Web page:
Preventing Gum Disease Doesn't Have To Be A Pain – Keep Doggie Safe

Preventing Gum Disease Doesn't Have To Be A Pain

Preventing Gum Disease Doesn't Have To Be A Pain

No one likes bad breath. Dog breath is even worse, but did you know that a dog’s bad breath could be a precursor to a more serious condition? It may seem slightly trivial to some pet owners, but a dog’s bad breath could mean they are suffering from gum disease just as many humans do. Likewise, just as you brush your own teeth daily, it is important to do the same for your dog in order to avoid costly and sometimes painful consequences...

Why is dog dental care so important?

Studies show that 85% of all pets will develop periodontal disease before the age of 3. In dogs, this condition is known as Canine Periodontitis. Canine Periodontitis is a bacterial infection of your dog’s mouth, and occurs in four stages. 

First, plaque develops and the gums become mildly inflamed. Plaque forms when food combines with bacteria in the mouth. The plaque becomes a hard substance called Tartar after combining with saliva in the dog’s mouth, and adheres to the surface of the teeth. 

The next stage is Gingivitis or gum disease, which will be obvious from your dog’s bad breath. This occurs because bacteria becomes trapped under the dog’s gum line, which irritates the gums causing inflammation. 

Mild Periodontitis follows after inflammation and finally, fully established Periodontitis develops which can lead to bone loss and/or loss of teeth. In the most extreme cases of Periodontitis, the trapped bacteria can travel through the bloodstream to the kidneys, liver, and heart, potentially causing infections.

How can you prevent gum disease from happening?

It is important to begin your dog’s fight against canine gum disease at home with a simple brushing regimen. You can choose from many different kinds of toothpaste for dogs, in both organic and non-organic varieties.  Here are two excellent options, one of each kind respectively. PURE and Natural Pet™ offers a line of breath freshening, USDA certified organic plaque and tartar fighting gels that are free of chemicals, dyes, and preservatives. In addition they are also free of Fluoride, Saccharin and other artificial flavors. The gels also contain no latex, for any dogs who may have a latex allergy.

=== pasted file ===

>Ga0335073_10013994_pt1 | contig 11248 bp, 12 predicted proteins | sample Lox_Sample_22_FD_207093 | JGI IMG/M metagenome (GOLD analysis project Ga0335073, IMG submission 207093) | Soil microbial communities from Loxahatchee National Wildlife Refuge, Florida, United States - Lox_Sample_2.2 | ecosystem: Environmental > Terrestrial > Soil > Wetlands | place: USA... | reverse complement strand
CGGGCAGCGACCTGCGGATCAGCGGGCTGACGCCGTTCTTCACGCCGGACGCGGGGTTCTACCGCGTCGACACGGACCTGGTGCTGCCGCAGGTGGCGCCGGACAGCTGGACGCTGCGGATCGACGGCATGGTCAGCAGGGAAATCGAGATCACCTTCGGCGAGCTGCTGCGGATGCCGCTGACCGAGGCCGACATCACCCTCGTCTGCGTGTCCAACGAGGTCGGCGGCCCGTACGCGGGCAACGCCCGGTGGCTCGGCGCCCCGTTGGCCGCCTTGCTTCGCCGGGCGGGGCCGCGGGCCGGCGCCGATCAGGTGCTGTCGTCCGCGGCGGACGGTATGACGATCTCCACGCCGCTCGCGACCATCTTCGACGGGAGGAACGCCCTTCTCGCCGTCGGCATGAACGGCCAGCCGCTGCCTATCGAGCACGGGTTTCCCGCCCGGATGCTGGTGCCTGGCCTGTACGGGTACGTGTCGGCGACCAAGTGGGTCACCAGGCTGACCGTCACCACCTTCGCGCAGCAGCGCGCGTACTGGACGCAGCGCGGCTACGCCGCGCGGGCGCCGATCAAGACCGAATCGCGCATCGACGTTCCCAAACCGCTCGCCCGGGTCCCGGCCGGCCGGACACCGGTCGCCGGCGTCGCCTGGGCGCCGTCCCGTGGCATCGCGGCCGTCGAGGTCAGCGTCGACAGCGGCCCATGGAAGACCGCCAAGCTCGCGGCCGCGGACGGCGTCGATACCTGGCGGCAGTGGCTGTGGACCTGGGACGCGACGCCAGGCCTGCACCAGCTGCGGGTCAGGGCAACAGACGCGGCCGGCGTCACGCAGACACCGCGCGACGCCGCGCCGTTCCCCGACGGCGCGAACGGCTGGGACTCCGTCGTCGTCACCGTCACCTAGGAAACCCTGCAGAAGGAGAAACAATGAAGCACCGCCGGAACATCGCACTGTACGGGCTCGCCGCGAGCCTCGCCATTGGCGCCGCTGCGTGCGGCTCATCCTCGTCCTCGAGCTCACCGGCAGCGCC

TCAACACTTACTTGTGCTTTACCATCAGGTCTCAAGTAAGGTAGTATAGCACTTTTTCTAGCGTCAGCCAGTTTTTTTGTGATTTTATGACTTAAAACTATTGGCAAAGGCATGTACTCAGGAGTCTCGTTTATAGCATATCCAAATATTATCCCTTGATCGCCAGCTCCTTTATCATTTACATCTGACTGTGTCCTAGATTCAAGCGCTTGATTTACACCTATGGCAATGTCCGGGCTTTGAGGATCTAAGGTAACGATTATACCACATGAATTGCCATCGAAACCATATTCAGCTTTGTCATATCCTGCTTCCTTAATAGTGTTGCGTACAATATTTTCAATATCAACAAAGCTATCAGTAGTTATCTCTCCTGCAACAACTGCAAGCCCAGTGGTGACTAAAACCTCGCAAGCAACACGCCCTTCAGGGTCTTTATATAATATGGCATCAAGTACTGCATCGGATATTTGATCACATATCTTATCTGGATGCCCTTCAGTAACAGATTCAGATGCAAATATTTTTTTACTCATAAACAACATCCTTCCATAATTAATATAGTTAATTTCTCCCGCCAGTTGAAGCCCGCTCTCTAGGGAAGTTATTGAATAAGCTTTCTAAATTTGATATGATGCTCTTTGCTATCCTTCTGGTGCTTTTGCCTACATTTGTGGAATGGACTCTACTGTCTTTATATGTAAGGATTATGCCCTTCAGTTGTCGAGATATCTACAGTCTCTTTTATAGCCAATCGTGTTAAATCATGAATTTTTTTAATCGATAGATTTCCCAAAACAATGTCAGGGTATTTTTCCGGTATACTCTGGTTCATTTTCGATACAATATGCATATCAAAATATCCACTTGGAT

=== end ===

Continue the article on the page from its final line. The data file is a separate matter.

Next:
On the non-organic side of things, Top Performance®️ has created ProDental®️ Pet Dental Gel. The ProDental®️ gel not only cleans your dog’s teeth and kills bad breath, but it is formulated with Aloe Vera as well as baking soda to soothe minor gum irritations while preventing the buildup of plaque. This non-toxic formula has the added benefit of being a no-rinse formula so you can simply brush the dog’s teeth and they are free to go.

Once you’ve chosen the right toothpaste for your dog, it is advised that you brush daily to clear excess food particles from between your dog’s teeth, and you can cheaply purchase a finger brush for that purpose from your vet or use a child’s toothbrush.

It is possible to counteract the early stages of gum disease in dogs with professional cleaning. However, once a dog is afflicted with Periodontal Disease, it is nonreversible. At this point the condition can be managed with a thorough at-home cleaning regimen and regular professional cleanings from your veterinarian will be required, but it will not go away.

Dental cleaning must occur while your dog is under a general anesthetic. While your dog is out, the vet can more thoroughly inspect the health of the animal’s entire mouth and will also keep your dog pain-free while the vet is cleaning their teeth. The vet also will not have to worry about the risk of getting bitten sticking their hand in a dog’s mouth.

A typical dental cleaning procedure might look like this:

  • Removal of plaque and tartar from the teeth and from under the gum
  • Polishing of teeth to smooth away areas that may invite bacteria
  • Probing of mouth to assess the degree of dental disease
  • Charting the progression of dental disease over time
  • Inspection of the entire mouth for wounds or other problems

More extreme cases may require additional procedures such as:

  • Dental X-rays to reveal problems below the gumline
  • Use of Fluoride gels to strengthen the enamel on your dog’s teeth
  • Removal or repair of damaged teeth

Visits to the vet are already scary enough for your dog and downright terrifying for your wallet. You can prevent all of that by purchasing a tube of dog toothpaste and cleaning their teeth daily at home. Cleaning their teeth at home can be a very simple process with a little bit of patience. Most dogs will eventually allow you to brush their teeth. You mainly want to focus on the outer side of the teeth under the upper lip of your dog, so it will be an easy and painless experience for your dog, the way brushing one's teeth should be!

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